Concerning the long-floating idea that Pfizer could spin off or sell its global established products (GEP) operations, Read affirms that a decision could be made by the end of this year, with a separation perhaps occurring as quickly as 2017 if that seems the most prudent course of action. Read and his management team have been suggesting for more than two years that a spinoff would occur only if the GEP could stand on its own, if value could be unlocked from a separation, and if the separation could be done in a tax-efficient way. With the Allergan deal now off the table, tax efficiencies have sort of been thrown out the window, too.
Or have they?
"There are many factors we'll take into account in whether we want to split or not, and one of them is of course the tax structure of the two companies if they are split," Read said. "And I think the Treasury action and the government's willingness to act in this area will make us think deeply about what are the alternatives to let part of this company, if possible, have a different tax jurisdiction."
Read's last comment here is really interesting. Rather than merging with a company near its size, of which they are few choices, Pfizer could tinker with the idea of merging its GEP with an overseas company, where corporate income tax rates are lower, and allow the new GEP to redomicile overseas, thus saving tax dollars on a slow-growth business in the process. This is something worth keeping an eye on going forward.
On Prevnar 13
"For the Prevnar 13 adult indication, while there was a year-over-year growth as expected, we saw a sequential quarterly decline in revenues, given the rapid penetration we achieved in the U.S. market during 2015," Read said. "The pediatric indication remains strong, and we anticipate that global revenues for the Prevnar 13 franchise in full-year 2016 will be comparable to 2015."
Image source: Pfizer.
Just in case you've forgotten, pneumococcal vaccine Prevnar 13 is the top-selling vaccine in the world and as such is one of Pfizer's most important products. Read wants his shareholders to understand that the record-pacing growth they saw last year should be considerably tamer in 2016 because of hitting the so-called "low hanging fruit," or people who'd been getting pneumococcal vaccines before the Centers for Disease Control and Prevention made it a recommended vaccine for seniors aged 65 and up in September 2014. Sales of the vaccine rose, nonetheless, by 19% globally on an operating basis in Q1.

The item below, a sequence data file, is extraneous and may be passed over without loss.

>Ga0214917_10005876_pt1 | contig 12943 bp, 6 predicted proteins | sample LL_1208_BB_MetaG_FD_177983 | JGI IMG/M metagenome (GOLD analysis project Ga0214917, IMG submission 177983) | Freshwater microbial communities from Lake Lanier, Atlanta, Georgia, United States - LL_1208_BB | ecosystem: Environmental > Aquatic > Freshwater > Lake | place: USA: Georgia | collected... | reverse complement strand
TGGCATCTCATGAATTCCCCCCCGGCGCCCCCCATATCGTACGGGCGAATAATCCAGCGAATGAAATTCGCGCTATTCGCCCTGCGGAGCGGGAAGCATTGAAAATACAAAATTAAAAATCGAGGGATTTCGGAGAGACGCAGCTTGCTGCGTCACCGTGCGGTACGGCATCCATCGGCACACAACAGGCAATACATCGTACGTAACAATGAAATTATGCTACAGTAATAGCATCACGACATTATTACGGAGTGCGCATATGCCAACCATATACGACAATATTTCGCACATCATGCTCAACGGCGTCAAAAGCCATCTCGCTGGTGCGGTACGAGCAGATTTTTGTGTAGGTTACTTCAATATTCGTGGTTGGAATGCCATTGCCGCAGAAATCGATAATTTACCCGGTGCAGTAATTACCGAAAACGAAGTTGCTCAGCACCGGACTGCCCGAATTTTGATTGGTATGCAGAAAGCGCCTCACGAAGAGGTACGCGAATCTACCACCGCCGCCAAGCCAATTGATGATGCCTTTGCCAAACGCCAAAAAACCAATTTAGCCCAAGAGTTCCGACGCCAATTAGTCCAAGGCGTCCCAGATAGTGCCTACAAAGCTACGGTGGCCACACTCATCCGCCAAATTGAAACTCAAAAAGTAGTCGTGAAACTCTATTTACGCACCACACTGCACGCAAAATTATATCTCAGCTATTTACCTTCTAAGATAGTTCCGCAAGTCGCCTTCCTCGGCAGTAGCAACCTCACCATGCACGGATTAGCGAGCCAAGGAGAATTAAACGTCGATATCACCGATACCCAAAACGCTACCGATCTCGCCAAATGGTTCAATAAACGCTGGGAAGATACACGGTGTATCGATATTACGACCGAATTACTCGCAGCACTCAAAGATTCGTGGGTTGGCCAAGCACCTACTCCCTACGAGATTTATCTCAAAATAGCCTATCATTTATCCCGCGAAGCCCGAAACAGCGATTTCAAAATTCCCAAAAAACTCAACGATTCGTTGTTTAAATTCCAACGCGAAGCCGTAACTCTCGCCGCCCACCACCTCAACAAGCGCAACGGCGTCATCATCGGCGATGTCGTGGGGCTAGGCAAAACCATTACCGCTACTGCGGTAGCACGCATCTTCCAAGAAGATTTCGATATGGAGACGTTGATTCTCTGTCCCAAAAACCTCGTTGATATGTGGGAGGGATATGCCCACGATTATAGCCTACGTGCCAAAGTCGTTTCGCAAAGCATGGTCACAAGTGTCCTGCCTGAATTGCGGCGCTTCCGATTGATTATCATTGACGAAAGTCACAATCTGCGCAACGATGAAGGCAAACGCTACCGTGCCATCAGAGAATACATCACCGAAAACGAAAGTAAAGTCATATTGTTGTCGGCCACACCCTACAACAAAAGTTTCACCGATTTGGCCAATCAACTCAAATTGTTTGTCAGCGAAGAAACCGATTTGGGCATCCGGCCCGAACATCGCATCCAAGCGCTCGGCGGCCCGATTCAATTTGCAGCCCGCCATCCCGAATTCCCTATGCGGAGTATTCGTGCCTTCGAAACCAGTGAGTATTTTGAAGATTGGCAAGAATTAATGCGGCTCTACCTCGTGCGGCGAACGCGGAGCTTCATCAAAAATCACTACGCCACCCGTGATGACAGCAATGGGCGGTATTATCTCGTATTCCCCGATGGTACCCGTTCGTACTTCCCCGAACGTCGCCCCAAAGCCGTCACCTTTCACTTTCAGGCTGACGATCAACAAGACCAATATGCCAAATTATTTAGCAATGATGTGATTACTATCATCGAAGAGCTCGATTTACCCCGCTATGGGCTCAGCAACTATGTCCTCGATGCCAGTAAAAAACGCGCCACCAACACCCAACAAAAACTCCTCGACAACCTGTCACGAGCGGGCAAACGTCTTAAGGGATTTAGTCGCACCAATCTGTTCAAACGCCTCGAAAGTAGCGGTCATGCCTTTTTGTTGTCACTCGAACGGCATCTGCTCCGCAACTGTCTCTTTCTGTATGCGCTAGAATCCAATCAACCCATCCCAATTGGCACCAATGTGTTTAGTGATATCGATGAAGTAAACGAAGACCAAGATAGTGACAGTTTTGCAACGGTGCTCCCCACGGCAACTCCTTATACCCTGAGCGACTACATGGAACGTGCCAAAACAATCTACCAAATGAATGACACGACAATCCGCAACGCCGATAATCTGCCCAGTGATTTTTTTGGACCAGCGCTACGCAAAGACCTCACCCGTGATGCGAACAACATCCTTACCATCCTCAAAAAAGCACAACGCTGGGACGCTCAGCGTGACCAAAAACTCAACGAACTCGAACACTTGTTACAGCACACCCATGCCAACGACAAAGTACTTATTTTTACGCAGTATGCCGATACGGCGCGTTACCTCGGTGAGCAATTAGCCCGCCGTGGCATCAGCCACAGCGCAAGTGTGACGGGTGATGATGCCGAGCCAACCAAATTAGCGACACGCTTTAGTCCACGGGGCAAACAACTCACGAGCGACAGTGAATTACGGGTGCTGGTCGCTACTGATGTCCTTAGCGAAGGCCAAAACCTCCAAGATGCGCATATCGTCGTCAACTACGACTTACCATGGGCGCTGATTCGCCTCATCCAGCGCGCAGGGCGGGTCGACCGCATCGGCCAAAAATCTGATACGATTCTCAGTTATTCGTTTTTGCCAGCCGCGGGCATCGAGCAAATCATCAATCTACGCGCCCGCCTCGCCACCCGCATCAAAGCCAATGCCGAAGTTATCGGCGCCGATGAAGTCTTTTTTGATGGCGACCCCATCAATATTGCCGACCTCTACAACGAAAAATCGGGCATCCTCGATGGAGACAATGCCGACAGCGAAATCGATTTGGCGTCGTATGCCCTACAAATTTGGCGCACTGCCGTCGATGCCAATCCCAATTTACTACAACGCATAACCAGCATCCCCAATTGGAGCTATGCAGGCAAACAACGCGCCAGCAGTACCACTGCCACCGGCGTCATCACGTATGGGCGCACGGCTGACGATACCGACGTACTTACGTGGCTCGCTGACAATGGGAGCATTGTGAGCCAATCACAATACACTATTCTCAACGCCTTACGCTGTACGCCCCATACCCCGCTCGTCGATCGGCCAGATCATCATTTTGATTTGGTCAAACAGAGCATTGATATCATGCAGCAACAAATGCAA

Based on Read's commentary, we might expect a slowdown in Prevnar's growth beginning in Q2. However, I'd suggest not losing hope, since Pfizer's management has previously suggested that Europe offers an even larger patient opportunity for Prevnar than the U.S.
On cancer immunotherapies
"We continue to expect the key advances in IO [immunotherapy] will come from novel combinations," Read said, "both double- and triple-combination regimes and technologies that may have the potential to treat more patients with immunotherapy and ultimately transform the cancer treatment paradigm."
Image source: Pfizer.
Lastly, we're getting more confirmation from Read -- as we've seen from Pfizer's peers Bristol-Myers Squibb and Merck, which already have a cancer immunotherapy product on the market, that cancer immunotherapies are working best in combination therapies as opposed to monotherapies. This means the existing treatments we have today to treat solid tumors and certain blood cancers are likely to remain critical moving forward.
Pfizer pretty much bet the farm on avelumab, an immunotherapy that was being developed by Merck KGaA. In return for a piece of the pie, Pfizer wound up giving Merck KGaA $850 million up front, along with the opportunity to earn $2 billion in various development and commercial milestones, and also parted with part of its Xalkori sales stream. It's a steep price to pay, but avelumab has multibillion-dollar potential.
All told, Pfizer looks to be getting its swagger back. It remains to be seen how effective biosimilars will be at boosting sales and profitability, and it's still unclear if splitting off its GEP is the right answer. But even if Pfizer continues on its current path, it looks as if money can be made by patient long-term investors.
The article Everything You Need to Know About Pfizer's Growth Strategy, Summed Up by Its CEO originally appeared on Fool.com.
Sean Williamshas no material interest in any companies mentioned in this article. You can follow him on CAPS under the screen nameTMFUltraLong, track every pick he makes under the screen name TrackUltraLong, and check him out on Twitter, where he goes by the handle@TMFUltraLong.The Motley Fool has no position in any of the stocks mentioned. Try any of our Foolish newsletter servicesfree for 30 days. We Fools may not all hold the same opinions, but we all believe thatconsidering a diverse range of insightsmakes us better investors. The Motley Fool has adisclosure policy.